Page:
Raspberry Pi3 - Install openhabian to USB and boot from usb (Tutorial in progress)

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(Gadget Guy) #1

Work in Progress

NOTE: This thread doesn’t have much value right now because I haven’t had full success. Hopefully will work out the issues and post updates. otherwise I will delete this thread.

I am currently documenting the process for installing latest openhabian image onto a USB drive and set my Raspberry Pi 3b to boot from USB. (Without needing to use a card in the sd card slot (not even for /boot)

Assumptions:

  • Main Computer - Linux - Ubuntu
  • Hardware running openhab2 (Raspberry Pi 3b)

Pre step: . From main computer, use ETCHER to flash latest openhabian image to micro SD card and follow initial setup. ssh into raspberry pi (can watch the install) - You can skip this step if you already have access to the running raspberryPi…

First, check status of current value for option to boot_From_USB in the OTP (one-time programmable memory) of the pi.

openhabian@openHABianPi:~$ vcgencmd otp_dump | grep 17:

The goal is to see a value of: 17:3020000a If you see this value, you can skip the next steps (your Pi already has this set and will attempt to boot from USB in the absence of sd card)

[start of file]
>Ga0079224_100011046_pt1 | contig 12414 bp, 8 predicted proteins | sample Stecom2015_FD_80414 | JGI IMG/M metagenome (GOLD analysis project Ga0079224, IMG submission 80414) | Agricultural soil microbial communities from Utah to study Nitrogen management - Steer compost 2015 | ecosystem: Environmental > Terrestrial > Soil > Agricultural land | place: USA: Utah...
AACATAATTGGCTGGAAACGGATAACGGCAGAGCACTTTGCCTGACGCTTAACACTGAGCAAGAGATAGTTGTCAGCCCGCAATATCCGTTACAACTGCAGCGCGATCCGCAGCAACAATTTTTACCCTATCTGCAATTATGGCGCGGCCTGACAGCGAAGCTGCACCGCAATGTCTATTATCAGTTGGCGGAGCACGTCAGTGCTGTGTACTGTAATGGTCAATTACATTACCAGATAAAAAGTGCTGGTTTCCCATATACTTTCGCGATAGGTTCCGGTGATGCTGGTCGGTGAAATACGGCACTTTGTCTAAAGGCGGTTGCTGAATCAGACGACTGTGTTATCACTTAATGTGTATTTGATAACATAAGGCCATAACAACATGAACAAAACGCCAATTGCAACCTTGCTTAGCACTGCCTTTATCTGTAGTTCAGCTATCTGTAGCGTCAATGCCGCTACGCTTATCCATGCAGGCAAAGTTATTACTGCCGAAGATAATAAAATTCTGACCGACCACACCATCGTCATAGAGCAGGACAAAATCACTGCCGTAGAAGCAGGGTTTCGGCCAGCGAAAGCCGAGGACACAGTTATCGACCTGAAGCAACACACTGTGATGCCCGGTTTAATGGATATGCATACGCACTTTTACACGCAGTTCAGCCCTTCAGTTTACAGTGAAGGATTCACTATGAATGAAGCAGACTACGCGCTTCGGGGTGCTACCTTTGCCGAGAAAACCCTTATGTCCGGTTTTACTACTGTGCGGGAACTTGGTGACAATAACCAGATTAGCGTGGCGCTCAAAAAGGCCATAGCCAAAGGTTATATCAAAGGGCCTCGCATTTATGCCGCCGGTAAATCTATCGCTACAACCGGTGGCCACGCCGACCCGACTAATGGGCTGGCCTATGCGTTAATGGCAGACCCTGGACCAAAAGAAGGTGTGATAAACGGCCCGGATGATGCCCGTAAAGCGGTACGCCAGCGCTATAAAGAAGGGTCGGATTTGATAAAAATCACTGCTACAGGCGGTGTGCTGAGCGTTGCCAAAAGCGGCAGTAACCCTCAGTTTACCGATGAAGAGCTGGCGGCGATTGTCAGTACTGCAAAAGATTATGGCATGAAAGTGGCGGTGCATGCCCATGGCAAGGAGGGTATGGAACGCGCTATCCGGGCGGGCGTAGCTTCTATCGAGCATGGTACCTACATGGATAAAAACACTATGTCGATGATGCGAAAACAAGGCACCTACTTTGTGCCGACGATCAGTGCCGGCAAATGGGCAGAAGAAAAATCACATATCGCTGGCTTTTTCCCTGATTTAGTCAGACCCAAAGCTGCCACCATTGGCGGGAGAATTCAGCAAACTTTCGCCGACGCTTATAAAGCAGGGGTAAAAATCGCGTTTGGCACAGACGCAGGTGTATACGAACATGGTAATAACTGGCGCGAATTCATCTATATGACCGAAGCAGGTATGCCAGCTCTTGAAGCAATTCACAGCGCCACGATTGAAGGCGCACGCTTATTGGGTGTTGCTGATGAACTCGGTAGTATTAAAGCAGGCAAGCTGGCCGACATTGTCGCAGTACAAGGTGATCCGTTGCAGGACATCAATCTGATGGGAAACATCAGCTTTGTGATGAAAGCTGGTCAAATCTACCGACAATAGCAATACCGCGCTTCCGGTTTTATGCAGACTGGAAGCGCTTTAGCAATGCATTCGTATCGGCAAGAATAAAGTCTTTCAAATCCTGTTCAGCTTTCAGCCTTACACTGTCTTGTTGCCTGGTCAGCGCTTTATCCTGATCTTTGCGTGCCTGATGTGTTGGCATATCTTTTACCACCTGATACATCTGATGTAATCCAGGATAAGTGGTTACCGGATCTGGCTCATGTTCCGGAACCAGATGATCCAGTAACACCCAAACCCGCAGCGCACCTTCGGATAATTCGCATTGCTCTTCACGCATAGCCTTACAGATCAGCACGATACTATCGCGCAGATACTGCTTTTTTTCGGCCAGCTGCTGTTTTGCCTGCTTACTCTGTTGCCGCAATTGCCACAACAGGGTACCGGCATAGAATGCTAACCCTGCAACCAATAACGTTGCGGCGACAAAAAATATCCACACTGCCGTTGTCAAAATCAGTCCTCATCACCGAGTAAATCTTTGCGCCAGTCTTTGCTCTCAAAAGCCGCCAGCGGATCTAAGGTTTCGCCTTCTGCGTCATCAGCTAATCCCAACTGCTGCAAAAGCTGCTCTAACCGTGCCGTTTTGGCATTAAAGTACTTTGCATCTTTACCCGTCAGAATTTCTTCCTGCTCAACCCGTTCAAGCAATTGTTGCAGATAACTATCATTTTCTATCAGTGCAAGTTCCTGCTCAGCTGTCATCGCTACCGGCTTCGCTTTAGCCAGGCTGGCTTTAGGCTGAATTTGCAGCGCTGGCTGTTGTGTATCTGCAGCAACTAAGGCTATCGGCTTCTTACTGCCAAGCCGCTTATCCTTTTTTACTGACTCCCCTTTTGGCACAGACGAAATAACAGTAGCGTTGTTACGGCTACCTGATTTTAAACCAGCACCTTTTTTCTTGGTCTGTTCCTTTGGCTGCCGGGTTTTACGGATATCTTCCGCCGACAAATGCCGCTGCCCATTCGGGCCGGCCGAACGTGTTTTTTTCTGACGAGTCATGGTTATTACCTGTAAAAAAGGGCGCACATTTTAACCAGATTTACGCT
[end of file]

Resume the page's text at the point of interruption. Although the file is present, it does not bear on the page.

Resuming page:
To enable USB boot mode, type the following:

echo program_usb_boot_mode=1 | sudo tee -a /boot/config.txt

This adds program_usb_boot_mode=1 to the end of /boot/config.txt.

Reboot the Raspberry Pi:

sudo reboot now

Once the Pi boots, it will read the new line from the /boot/config.txt file and enable the BOOT_FROM_USB option in the OTP memory. We should now see a value of 17:3020000a if set successfully, we can check again with the code:

openhabian@openHABianPi:~$ vcgencmd otp_dump | grep 17:

You should see the new value of 17:3020000a which means the rpi will now check USB slots for bootable medium if one is not found in the memory card slot. (This is a permanent setting). You can now remove the last line from your /boot/config.txt file which we set above. (program_usb_boot_mode=1)

We can now shut down the raspberry pi and remove the SD card and insert our USB stick which has a new image of openhabian flashed using ETCHER.

sudo shutdown now

Remove SD card and plug in your USB now.

You can watch this via ssh from your host computer by logging into the box with ssh openhabian@x.x.x.x (default pass = openhabian) where x.x.x.x is the local IP address of your raspberry pi. This setup will take about 30-60 minutes.

Further Reading:
Raspberry Pi 3- Configure to boot from USB via OTP

… 1+ hour later… I am still waiting for setup to complete. It seems to be writing much slower… I came across a website with benchmark results… tuns out this one get a “terrible average bench” … I am using a 64GB Kingston DataTraveler 100 G3… So take note, and you may want to find a faster card!

USB Benchmark Results - Terrible Average Bench

Alright… so after ~ 2 hours, it finally failed out on one of the last steps (updating openhab to latest stable).

I decided to scrap the USB stick (too slow) and try to use a 240GB SSD … this is currently not working and I reverted to a SD card…


(Gadget Guy) #2

Reserved Slot


(Kim Andersen) #3

I havn´t tried. But I wonder if you could write the image directly to an SSD and then boot I thin it should be possible if you have en Rpi3B+ since it can boot from USB by default.


(Patrick Beard) #4

I just did this last week with a 120GB SSD and my Raspberry Pi 3

Below is how I did it. It is not meant to be a tutorial and I take no responsibility for any omisions or errors!